a biochemical reaction mediator/speed-upper (catalyst). Enzymes are usually proteins (e.g. DNA polymerase), sometimes protein/RNA complexes (e.g. ribosomes), and sometimes RNA alone (ribozymes) and there are lots of different enzymes with different jobs & specificities. They bind to specific substrate(s) and provide the optimal conditions in their “active site” for a reaction to occur. For example, they might hold 2 substrates in the perfect position for one to attack the other, and/or they might give and take protons from the substrate to make them more reactive.

They are “catalysts” because they speed up chemical reactions without being used up in the process. So, after they help out with some reaction, they can do it again and again and again. I say “help out” because the enzyme doesn’t really “do” anything – it can only help make something that was “possible,” “likely.” Kinda like the whole “you can lead a horse to water but you can’t make it drink” saying, an enzyme can bring reactants together but can’t make them react. Instead, enzymes lower the activation energy required to get the reaction going.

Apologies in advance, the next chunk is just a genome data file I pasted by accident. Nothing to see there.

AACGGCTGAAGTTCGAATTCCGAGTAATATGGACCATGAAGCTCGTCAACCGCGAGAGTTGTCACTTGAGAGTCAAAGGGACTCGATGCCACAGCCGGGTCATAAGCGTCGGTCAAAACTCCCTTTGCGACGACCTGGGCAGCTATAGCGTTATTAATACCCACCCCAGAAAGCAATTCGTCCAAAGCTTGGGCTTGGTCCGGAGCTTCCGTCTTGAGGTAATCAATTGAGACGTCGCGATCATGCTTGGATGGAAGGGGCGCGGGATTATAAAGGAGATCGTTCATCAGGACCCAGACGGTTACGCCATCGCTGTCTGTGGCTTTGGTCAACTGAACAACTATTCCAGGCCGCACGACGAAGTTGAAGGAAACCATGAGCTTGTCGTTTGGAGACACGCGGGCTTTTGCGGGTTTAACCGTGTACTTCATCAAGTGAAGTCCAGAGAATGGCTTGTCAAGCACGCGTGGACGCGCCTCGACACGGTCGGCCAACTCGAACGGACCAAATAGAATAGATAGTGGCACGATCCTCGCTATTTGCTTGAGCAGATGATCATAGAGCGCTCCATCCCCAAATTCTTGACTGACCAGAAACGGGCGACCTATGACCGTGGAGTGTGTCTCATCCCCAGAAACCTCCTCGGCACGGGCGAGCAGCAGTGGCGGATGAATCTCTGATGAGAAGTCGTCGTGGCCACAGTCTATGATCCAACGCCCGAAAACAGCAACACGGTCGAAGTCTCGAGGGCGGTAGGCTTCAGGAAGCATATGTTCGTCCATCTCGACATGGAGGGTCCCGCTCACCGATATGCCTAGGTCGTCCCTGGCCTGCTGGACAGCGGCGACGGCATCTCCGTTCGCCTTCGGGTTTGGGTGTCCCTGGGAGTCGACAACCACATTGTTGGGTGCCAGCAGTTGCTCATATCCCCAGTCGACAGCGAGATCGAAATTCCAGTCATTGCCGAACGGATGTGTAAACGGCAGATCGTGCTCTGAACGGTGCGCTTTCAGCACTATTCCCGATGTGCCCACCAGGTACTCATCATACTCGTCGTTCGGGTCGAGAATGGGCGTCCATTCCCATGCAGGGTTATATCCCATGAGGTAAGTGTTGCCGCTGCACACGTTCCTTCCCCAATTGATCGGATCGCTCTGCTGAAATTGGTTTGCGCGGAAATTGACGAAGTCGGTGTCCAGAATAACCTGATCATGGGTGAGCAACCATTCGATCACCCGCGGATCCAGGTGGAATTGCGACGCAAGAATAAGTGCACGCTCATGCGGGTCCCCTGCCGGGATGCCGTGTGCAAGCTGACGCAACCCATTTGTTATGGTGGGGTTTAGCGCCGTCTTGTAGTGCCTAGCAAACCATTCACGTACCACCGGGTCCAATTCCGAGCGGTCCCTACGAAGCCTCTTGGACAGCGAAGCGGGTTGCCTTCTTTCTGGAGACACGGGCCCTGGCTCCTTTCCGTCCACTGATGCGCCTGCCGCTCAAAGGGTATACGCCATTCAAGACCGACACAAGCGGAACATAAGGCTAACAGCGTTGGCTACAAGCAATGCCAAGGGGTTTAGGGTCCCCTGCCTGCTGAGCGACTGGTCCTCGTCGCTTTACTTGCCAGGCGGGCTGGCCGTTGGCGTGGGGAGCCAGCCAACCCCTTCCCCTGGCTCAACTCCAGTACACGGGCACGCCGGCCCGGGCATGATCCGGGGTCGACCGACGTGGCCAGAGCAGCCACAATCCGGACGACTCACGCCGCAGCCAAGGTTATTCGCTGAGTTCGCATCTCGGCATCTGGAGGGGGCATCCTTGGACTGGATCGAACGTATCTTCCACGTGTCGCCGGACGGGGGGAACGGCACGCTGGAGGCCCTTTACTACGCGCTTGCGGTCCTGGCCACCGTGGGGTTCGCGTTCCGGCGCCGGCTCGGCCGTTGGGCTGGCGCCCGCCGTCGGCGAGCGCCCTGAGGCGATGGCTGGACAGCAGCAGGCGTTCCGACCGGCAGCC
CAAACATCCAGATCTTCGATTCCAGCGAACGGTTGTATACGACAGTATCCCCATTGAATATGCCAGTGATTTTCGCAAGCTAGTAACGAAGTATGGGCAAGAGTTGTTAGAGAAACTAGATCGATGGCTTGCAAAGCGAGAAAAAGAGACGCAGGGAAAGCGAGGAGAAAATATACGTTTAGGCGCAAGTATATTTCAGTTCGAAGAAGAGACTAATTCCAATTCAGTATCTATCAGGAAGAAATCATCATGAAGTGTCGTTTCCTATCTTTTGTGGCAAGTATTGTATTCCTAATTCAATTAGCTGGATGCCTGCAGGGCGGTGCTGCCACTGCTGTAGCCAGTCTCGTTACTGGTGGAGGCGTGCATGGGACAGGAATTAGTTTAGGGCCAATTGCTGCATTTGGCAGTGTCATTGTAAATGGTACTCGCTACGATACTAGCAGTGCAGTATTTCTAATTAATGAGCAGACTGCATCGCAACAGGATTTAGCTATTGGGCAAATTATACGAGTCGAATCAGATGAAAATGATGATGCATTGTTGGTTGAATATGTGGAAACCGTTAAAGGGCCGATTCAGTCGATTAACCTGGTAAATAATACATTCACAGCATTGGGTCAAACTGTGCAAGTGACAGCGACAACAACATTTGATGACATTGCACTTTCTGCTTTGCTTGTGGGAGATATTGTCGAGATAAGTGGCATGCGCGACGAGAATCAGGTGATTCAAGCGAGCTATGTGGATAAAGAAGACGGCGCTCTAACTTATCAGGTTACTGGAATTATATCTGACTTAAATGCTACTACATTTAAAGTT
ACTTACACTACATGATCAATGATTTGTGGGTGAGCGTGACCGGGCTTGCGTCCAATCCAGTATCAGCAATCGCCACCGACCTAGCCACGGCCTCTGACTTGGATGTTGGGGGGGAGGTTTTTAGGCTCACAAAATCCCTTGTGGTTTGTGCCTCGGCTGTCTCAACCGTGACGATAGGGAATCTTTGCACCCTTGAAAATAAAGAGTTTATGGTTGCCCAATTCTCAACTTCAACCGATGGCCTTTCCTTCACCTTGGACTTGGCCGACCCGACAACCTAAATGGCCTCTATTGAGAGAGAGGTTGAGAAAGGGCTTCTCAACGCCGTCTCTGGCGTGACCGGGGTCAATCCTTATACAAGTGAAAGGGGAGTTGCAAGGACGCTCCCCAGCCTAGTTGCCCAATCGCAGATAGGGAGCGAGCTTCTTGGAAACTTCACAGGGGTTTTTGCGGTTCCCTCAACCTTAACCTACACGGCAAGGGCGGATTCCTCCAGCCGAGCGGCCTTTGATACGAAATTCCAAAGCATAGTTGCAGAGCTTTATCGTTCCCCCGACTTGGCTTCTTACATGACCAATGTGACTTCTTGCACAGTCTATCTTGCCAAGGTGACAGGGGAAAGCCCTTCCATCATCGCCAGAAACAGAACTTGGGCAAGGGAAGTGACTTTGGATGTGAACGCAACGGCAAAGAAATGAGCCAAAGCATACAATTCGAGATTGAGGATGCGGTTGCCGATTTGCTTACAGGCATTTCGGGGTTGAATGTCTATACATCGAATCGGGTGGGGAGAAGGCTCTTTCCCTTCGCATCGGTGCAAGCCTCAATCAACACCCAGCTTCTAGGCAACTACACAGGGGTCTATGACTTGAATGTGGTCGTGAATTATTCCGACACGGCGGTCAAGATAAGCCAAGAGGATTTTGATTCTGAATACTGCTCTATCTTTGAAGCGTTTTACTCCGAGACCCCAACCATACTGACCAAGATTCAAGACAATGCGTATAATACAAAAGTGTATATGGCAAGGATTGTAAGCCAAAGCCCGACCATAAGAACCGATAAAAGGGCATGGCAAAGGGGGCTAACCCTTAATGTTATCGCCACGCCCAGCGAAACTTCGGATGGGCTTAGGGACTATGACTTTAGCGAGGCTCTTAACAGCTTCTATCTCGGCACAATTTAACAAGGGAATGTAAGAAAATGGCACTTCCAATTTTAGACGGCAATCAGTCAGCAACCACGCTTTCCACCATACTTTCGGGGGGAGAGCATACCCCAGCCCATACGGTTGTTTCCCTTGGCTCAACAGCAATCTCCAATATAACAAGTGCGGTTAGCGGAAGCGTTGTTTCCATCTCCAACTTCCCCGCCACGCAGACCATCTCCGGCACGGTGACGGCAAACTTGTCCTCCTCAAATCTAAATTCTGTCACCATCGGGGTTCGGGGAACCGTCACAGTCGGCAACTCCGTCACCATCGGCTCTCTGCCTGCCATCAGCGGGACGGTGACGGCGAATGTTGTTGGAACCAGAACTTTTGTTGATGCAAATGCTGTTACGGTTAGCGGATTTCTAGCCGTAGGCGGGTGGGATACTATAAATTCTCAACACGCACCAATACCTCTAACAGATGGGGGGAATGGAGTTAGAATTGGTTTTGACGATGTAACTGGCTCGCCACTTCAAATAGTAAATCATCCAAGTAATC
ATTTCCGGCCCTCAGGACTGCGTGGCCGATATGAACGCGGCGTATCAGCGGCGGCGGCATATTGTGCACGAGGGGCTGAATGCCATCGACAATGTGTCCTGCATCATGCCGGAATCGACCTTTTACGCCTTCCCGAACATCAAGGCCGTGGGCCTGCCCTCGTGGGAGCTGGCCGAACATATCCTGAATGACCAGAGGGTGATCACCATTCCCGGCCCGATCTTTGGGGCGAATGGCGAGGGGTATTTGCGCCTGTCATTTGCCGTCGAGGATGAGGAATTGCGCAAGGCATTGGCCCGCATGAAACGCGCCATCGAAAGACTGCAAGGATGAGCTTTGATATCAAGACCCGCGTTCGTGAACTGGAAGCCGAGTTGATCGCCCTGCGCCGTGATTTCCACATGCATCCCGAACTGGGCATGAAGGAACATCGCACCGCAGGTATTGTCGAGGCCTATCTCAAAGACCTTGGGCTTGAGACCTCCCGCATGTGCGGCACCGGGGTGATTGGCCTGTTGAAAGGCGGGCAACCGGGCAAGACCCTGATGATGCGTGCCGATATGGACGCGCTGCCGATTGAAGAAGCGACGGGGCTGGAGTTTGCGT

Enzymes catalyze the reaction in both directions (substrate to product and product to substrate) & do not change the amount of product you have at equilibrium, they just get you there faster.

It’s the “E” in E + S <-> [ES] <-> P (where E is enzyme, S is substrate, and P is product)